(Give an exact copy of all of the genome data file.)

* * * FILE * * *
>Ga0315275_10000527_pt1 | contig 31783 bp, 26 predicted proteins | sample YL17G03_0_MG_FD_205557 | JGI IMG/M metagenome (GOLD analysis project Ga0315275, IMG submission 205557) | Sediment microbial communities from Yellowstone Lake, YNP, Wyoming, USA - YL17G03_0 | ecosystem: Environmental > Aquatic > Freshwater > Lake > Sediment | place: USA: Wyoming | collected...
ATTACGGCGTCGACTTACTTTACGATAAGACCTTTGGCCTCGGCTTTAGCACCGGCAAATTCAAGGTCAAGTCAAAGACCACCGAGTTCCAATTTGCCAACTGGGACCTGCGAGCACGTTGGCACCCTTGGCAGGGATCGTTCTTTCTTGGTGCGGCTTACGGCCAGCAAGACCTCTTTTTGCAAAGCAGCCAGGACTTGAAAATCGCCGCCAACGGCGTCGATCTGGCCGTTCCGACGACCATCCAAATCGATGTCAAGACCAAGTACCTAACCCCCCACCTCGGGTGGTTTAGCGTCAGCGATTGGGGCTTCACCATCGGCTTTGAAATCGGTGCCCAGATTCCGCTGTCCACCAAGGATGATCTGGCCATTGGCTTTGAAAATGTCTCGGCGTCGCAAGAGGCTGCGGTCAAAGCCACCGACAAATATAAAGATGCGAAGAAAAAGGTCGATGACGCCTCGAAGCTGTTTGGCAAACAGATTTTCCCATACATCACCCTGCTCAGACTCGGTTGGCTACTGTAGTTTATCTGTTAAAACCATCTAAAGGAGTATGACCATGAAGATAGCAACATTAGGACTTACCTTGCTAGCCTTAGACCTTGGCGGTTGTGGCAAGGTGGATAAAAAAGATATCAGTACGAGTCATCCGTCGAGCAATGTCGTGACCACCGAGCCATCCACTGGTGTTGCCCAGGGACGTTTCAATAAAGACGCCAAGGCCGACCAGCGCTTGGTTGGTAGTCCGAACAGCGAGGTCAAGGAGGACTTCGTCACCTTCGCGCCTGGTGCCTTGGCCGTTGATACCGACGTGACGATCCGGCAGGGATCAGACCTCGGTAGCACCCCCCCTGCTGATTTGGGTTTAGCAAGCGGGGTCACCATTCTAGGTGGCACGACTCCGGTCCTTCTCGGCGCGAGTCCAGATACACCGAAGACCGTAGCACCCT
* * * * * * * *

>Ga0315275_10000527_pt1 | contig 31783 bp, 26 predicted proteins | sample YL17G03_0_MG_FD_205557 | JGI IMG/M metagenome (GOLD analysis project Ga0315275, IMG submission 205557) | Sediment microbial communities from Yellowstone Lake, YNP, Wyoming, USA - YL17G03_0 | ecosystem: Environmental > Aquatic > Freshwater > Lake > Sediment | place: USA: Wyoming | collected...
ATTACGGCGTCGACTTACTTTACGATAAGACCTTTGGCCTCGGCTTTAGCACCGGCAAATTCAAGGTCAAGTCAAAGACCACCGAGTTCCAATTTGCCAACTGGGACCTGCGAGCACGTTGGCACCCTTGGCAGGGATCGTTCTTTCTTGGTGCGGCTTACGGCCAGCAAGACCTCTTTTTGCAAAGCAGCCAGGACTTGAAAATCGCCGCCAACGGCGTCGATCTGGCCGTTCCGACGACCATCCAAATCGATGTCAAGACCAAGTACCTAACCCCCCACCTCGGGTGGTTTAGCGTCAGCGATTGGGGCTTCACCATCGGCTTTGAAATCGGTGCCCAGATTCCGCTGTCCACCAAGGATGATCTGGCCATTGGCTTTGAAAATGTCTCGGCGTCGCAAGAGGCTGCGGTCAAAGCCACCGACAAATATAAAGATGCGAAGAAAAAGGTCGATGACGCCTCGAAGCTGTTTGGCAAACAGATTTTCCCATACATCACCCTGCTCAGACTCGGTTGGCTACTGTAGTTTATCTGTTAAAACCATCTAAAGGAGTATGACCATGAAGATAGCAACATTAGGACTTACCTTGCTAGCCTTAGACCTTGGCGGTTGTGGCAAGGTGGATAAAAAAGATATCAGTACGAGTCATCCGTCGAGCAATGTCGTGACCACCGAGCCATCCACTGGTGTTGCCCAGGGACGTTTCAATAAAGACGCCAAGGCCGACCAGCGCTTGGTTGGTAGTCCGAACAGCGAGGTCAAGGAGGACTTCGTCACCTTCGCGCCTGGTGCCTTGGCCGTTGATACCGACGTGACGATCCGGCAGGGATCAGACCTCGGTAGCACCCCCCCTGCTGATTTGGGTTTAGCAAGCGGGGTCACCATTCTAGGTGGCACGACTCCGGTCCTTCTCGGCGCGAGTCCAGATACACCGAAGACCGTAGCACCCT